Study: This is How Long it Takes Adults to Make New Friends

In the first study of its kind, a University of Kansas professor has defined the amount of time necessary to make a  as well as how long it typically takes to move through the deepening stages of friendship.

The short answer? More than you think.

The study: Published in the Journal of Social and Personal Relationships, Associate Professor of Communications Studies, Jeffrey Hall, found that it takes about 50 hours to cement a friendship between two adults. That is to say, going from mere acquaintance — that person you find yourself waxing poetic about the utility of avocados in the super market every week with — to a casual friend.

If you’re ready to kick it up a notch, it’ll take about another 40 hours (90 hours total) to be actual friends — the type you might ask to water your plants while you’re on vacation, or to help you move.

For good friends, you’re looking at an investment of about 200 hours, at minimum. These are the friends you communicate with using a series of shifty glances and grunts, and they just sort of understand what you mean.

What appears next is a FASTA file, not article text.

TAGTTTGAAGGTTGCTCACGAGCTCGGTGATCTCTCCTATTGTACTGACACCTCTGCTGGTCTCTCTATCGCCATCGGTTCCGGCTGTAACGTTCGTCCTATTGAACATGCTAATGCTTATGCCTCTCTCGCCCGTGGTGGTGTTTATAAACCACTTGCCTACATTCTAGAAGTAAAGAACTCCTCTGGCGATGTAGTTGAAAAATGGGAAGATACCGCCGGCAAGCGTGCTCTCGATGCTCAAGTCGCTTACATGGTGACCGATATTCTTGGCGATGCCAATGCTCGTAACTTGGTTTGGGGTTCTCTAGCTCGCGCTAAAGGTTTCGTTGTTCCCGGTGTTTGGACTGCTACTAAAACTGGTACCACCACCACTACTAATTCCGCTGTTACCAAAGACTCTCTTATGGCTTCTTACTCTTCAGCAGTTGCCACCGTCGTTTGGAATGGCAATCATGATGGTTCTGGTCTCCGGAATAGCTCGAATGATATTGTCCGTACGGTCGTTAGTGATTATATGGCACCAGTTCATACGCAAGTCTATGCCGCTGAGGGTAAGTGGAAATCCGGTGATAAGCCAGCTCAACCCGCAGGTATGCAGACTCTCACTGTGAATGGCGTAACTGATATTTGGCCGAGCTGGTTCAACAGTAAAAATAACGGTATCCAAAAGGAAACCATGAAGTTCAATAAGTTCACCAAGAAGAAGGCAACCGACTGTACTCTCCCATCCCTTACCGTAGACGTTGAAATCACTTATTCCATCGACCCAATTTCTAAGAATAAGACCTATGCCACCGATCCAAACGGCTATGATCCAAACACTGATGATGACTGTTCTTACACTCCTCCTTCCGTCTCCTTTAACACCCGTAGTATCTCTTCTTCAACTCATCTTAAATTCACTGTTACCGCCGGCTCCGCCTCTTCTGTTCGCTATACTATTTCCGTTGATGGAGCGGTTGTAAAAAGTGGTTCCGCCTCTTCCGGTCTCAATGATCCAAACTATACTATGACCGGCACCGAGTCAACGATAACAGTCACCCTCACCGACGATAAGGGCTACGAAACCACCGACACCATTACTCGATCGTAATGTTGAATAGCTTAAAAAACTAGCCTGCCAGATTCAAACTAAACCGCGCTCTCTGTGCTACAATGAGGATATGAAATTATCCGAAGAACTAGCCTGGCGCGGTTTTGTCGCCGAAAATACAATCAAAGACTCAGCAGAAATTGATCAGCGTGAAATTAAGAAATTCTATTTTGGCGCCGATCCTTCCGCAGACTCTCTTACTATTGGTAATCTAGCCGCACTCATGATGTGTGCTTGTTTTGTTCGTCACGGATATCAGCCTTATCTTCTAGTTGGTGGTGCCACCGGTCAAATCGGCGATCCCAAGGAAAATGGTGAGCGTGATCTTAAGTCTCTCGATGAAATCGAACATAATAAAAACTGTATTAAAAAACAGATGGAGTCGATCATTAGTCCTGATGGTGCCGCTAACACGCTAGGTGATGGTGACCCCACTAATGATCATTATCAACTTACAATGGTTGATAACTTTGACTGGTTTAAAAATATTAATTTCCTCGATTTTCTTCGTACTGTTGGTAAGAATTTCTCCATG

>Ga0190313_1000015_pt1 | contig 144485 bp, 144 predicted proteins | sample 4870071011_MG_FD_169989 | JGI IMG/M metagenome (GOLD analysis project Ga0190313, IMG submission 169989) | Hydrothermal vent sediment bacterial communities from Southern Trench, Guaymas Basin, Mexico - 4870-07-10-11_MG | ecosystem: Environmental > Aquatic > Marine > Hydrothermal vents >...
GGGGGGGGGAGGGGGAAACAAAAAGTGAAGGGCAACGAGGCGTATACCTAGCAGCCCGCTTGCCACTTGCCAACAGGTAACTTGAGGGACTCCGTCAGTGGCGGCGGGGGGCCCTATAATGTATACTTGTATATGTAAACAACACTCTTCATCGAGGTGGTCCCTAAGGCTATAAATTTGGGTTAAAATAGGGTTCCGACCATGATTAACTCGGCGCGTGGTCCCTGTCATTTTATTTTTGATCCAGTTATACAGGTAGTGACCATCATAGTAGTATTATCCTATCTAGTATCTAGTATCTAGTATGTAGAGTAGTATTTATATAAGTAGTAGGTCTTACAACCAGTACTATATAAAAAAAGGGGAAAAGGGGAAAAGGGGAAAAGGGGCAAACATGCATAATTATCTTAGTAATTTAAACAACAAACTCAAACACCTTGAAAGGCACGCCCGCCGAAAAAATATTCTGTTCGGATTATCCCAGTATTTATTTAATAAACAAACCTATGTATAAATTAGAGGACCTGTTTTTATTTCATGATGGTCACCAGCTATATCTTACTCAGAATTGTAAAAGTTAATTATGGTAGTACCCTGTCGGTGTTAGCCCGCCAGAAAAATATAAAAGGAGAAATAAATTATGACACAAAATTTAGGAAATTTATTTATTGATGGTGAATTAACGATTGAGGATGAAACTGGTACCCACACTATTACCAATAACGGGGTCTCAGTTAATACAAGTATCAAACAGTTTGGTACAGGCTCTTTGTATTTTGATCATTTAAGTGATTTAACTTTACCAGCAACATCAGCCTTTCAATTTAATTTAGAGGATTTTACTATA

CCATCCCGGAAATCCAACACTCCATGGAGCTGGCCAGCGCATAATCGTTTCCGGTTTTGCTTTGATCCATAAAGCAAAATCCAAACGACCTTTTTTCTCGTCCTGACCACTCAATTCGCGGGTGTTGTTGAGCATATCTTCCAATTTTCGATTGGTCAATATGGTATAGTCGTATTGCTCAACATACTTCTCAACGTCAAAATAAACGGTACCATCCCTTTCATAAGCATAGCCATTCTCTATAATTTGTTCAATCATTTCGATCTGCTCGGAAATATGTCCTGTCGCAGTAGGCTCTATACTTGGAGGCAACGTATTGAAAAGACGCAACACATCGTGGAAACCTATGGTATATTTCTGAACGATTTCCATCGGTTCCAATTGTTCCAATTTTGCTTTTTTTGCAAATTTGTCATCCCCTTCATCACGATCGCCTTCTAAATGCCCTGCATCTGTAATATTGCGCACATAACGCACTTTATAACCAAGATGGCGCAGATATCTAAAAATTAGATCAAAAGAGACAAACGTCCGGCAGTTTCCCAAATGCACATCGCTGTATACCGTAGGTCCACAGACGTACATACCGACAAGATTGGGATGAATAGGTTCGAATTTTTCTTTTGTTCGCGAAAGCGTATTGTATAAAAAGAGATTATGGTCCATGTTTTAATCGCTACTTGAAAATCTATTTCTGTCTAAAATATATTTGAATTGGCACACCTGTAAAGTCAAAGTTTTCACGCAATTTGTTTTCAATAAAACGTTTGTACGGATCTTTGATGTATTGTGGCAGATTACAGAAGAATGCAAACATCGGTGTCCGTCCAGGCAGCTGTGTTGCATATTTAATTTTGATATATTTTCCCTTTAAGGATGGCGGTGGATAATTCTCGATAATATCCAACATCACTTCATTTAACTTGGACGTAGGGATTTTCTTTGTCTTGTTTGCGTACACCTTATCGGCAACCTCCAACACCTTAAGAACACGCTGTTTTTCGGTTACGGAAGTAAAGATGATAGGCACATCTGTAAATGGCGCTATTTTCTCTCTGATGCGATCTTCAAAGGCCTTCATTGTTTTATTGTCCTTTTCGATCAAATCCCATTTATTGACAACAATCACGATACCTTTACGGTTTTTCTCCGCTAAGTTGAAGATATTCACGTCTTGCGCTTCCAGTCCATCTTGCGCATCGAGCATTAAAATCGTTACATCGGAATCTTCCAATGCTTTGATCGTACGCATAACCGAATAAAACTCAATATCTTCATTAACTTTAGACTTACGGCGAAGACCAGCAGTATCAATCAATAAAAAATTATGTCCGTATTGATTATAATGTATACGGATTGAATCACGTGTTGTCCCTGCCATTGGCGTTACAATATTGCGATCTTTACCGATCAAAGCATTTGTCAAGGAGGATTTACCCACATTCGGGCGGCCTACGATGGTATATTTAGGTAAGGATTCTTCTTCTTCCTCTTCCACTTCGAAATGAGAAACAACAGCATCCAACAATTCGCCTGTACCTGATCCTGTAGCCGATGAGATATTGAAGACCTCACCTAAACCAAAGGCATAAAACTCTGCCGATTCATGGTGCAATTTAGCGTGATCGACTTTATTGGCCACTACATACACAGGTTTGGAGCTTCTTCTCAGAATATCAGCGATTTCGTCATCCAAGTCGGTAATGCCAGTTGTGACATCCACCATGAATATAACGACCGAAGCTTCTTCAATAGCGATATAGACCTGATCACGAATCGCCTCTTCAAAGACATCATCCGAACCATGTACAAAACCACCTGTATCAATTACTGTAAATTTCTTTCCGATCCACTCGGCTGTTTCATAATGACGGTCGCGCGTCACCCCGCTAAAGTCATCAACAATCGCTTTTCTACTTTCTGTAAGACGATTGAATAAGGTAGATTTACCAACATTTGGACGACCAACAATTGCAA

This means time spent hanging out, joking around, playing video games and the like. Hours spent working together just don’t count as much, Hall’s study found.

“We have to put that time in,” Hall said. “You can’t snap your fingers and make a friend. Maintaining close relationships is the most important work we do in our lives—most people on their deathbeds agree.”

Takeaway: As an adult, a common gripe I hear from other adults is how difficult it is to make new friends once you’re past the days of bonding over a shared hatred of trigonometry.

As kids, you’re almost forced into these relationships based on the amount of time you spend together in and after class, at lunch, and doing after school activities. As an adult it takes actual work. That means finding the energy to nurture a friendship when Netflix is the only appealing thing on your radar after yet another 50 hour work week.

“You can’t make people spend time with you, but you can invite them,” Hall said. “Make it a priority to spend time with potential friends. If you are interested in a friendship, switch up the context. If you work together, go to lunch or out for a drink. These things signal to people that you are interested in being friends with them.”

Adulting is hard.

Our advice: Just get a dog, people are overrated.